Date: Saturday, June 1, 2019
Session Name: Poster Session A: Kidney Deceased Donor Allocation
Session Time: 5:30pm-7:30pm
Presentation Time: 5:30pm-7:30pm
Location: Hall C & D
*Purpose: As the inactive deceased donor kidney transplant (DDKT) waitlist pool continues to grow, management of these patients has become an increasingly complex administrative undertaking. We sought to characterize waitlist management strategies across centers to better understand how centers approach the inactive waitlist.
*Methods: Transplant centers with an active DDKT program were identified through the OPTN Member Directory. We obtained contact information of the primary team member(s) responsible for waitlist management at each center via phone call or email. Surveys were distributed electronically using Qualtrics Survey Software from October to November 2018.
*Results: We obtained contact information for 247/306 (80%) active kidney transplant centers, and a total of 82/247 (33%) centers responded to our survey. Centers reported a median of 5 (IQR 3,8) pre-transplant coordinators and assistants. 33 centers (40%) reported having 201-500 candidates on their waitlist, and 44 (54%) reported 21-40% of their waitlist consisted of inactive candidates. 38 centers (46%) lacked specific time frames for candidates to complete pre-transplant testing, and 34 (41%) did not have scheduled review of inactive candidates’ statuses (Table 1). Centers differed in their tendencies to list candidates as inactive when considering common reasons for inactive status (Figure 1). While 24 centers (29%) used EMRs and transplant databases for reminders to review candidate status, 28 (34%) relied on spreadsheets or coordinator memory. 24 centers (29%) cited a multidisciplinary approach to candidate status review while 9 (11%) employed strategies to minimize unnecessary reviews, such as prioritizing candidates most likely to receive an offer. When asked to rate their own management of the inactive waitlist, 35 centers (43%) thought their approach was excellent or satisfactory while 47 (57%) were neutral or felt a need for improvement.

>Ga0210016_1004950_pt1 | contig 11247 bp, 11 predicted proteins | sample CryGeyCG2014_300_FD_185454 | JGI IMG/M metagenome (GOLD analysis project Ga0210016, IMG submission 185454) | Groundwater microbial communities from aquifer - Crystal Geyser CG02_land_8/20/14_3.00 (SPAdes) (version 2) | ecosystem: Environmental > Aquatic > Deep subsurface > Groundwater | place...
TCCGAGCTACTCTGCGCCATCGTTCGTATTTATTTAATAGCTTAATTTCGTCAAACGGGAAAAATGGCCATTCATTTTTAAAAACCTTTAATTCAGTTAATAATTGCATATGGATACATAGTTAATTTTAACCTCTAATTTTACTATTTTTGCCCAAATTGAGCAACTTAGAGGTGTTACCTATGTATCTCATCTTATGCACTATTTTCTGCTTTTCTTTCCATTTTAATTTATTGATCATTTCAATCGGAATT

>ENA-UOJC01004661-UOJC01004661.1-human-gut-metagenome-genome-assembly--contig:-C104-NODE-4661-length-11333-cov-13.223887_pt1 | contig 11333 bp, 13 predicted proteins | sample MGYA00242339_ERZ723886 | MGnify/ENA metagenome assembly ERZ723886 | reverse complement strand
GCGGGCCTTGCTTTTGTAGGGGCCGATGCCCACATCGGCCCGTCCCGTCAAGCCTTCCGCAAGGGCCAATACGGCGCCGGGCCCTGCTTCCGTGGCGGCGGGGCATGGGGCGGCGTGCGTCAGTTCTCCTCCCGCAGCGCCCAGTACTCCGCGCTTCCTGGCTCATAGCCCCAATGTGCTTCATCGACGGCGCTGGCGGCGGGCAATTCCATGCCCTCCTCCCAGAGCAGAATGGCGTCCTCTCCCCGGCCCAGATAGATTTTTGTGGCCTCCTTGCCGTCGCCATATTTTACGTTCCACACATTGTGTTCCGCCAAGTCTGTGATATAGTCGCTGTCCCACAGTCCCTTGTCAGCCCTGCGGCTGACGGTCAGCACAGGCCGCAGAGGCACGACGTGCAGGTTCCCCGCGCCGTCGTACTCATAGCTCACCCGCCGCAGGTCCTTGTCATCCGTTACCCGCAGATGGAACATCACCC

*Conclusions: Centers use a range of strategies to manage the inactive waitlist. Further studies on impact of different management strategies on pre and post-transplant outcomes will help identify best practices in waitlist management.
To cite this abstract in AMA style:Hiller J, Chen J, Covarrubias K, Jackson K, Long J, DiBrito S, Segev D, Wang JGaronzik. Management of Inactive Candidates on the Kidney Transplant Waitlist: Results from a National Survey [abstract]. Am J Transplant. 2019; 19 (suppl 3). https://atcmeetingabstracts.com/abstract/management-of-inactive-candidates-on-the-kidney-transplant-waitlist-results-from-a-national-survey/. Accessed November 15, 2019.
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